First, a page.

Discussion in 'Trading' started by ByLoSellHi, May 10, 2007.

  1. M&A Activity is little more than rumor at this point, and bad rumor at that.

    Sure, there will be some deals done, but the pace has and will continue to markedly slow.

    Q1 earnings were okay, but if you look at the actual data, many companies that beat (lowered estimates, by the way), did so disproportionately by cost cutting measures, which boosted net revenues (a lot of companies outright missed, too).

    Stock buybacks occurred on a tear for the last 9 months, but this is slowing, too (if someone has aggregate buyback data with specific time frames, please post it).

    The U.S. economy undeniably continues to weaken, and consumers are starting to once again increase their credit card debt at a very high rate (much of that debt is from inelastic products like gasoline, groceries and medications).

    Housing and subprime represent an undeniable obstacle, and even drag, on consumer and business investment (the former, directly, the latter, indirectly).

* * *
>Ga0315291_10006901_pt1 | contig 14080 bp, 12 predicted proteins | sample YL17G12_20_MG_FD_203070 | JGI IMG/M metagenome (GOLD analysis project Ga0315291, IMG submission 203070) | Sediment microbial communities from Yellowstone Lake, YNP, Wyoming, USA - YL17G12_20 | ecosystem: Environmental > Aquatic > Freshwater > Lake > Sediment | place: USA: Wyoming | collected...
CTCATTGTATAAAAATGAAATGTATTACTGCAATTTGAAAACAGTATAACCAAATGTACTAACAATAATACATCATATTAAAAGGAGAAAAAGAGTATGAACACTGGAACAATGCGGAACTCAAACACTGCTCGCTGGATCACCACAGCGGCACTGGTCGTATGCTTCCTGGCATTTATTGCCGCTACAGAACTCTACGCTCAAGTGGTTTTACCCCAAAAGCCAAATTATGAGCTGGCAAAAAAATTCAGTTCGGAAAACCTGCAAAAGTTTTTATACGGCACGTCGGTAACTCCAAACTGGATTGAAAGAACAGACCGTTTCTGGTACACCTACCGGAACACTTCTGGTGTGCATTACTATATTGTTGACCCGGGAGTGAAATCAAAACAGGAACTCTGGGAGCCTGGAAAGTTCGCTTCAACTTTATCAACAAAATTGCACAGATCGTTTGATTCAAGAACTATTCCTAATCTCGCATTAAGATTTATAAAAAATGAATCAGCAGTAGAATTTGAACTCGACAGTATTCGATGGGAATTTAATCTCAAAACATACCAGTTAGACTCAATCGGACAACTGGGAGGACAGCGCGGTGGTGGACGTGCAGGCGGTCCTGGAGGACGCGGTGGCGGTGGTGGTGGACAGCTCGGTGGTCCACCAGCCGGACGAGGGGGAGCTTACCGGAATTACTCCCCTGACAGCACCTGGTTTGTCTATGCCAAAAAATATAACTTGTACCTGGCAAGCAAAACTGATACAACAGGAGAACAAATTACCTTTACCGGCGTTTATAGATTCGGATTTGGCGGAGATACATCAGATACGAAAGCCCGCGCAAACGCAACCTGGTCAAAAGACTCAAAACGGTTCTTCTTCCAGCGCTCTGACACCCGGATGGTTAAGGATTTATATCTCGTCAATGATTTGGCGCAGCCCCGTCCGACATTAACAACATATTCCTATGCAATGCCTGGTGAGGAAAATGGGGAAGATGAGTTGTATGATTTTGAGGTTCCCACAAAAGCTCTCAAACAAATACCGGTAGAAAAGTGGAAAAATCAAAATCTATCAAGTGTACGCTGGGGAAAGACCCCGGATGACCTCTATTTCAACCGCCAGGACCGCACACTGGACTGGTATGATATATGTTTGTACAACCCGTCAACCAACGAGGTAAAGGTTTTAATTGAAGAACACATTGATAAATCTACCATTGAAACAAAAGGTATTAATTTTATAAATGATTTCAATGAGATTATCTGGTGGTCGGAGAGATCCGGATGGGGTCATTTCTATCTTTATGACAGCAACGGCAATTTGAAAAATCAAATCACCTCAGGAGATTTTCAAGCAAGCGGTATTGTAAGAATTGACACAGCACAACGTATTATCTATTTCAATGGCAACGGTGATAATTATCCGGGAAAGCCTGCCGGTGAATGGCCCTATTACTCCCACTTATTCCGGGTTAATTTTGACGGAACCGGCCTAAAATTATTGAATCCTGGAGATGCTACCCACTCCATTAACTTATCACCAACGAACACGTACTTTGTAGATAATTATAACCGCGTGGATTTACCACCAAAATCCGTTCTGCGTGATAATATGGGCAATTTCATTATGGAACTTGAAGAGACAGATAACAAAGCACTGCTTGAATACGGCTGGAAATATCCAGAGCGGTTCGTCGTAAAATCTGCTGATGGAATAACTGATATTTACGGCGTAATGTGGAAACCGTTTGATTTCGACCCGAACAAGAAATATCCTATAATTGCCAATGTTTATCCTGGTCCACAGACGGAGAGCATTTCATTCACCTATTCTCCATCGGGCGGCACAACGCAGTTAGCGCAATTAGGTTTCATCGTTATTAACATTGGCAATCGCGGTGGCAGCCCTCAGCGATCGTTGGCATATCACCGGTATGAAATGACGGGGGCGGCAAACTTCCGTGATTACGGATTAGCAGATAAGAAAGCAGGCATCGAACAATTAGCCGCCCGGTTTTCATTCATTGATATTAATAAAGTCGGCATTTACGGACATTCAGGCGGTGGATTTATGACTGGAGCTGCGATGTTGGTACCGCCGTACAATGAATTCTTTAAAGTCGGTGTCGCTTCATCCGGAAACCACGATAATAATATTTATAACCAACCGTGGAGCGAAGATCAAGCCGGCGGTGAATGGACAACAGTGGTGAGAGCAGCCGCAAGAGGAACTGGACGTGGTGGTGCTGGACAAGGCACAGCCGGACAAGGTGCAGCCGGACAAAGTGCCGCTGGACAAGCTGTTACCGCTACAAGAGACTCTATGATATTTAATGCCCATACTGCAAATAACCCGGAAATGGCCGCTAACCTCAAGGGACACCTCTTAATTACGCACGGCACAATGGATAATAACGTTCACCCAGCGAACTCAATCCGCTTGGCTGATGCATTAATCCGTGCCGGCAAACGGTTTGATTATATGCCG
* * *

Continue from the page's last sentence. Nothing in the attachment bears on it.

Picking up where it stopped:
Private equity is buoyed by the carry trade and ridiculously complacent capital pools, fueling purchases of assets priced at the peak of the business cycle, not the trough - no matter, the managing partners are making big cash.

    Now that the U.S. equity market has gained in 10 months what it historically typically takes to gain in years:

    Where do you think the catalyst for future share appreciation will come from?

    Or is the greater fool theory already at work And if so, who is the fool? The buyer or the seller?

  2. Mvic


    Its been at work for months already though more in foreign markets than in US markets. Liquidity crunch coming up shortly either way.
  3. I am rarely confident of future projections.

    On this one, I will make an exception. I couldn't agree more.
  4. I don't see anything...near-interest free borrowing seems to have been a big catalyst...the problem is, who pulls out of the game first and can make the money leaving others holding the bag? I don't know, I'd expect to see a few hedge funds go belly up and some big funds do the ugly dance...we'll see though. :D
  5. we're going higher

    people are taking profits
  6. Yes, the yen carry trade is a real and quantifiable risk, if it unwinds. I believe it is, anyways.

    I think it will decimate quite a few over-leveraged hedge funds (is that redundant? Over-leveraged hedge funds).

    Here's the real core issue. How much risk does one want to assume trying to get what might be a remaining few pieces of gold from the mine, when the mine is groaning from stress and about to collapse, and there is a nice pile of accumulated gold you are guaranteed, if you don't wander back in?
  7. Mvic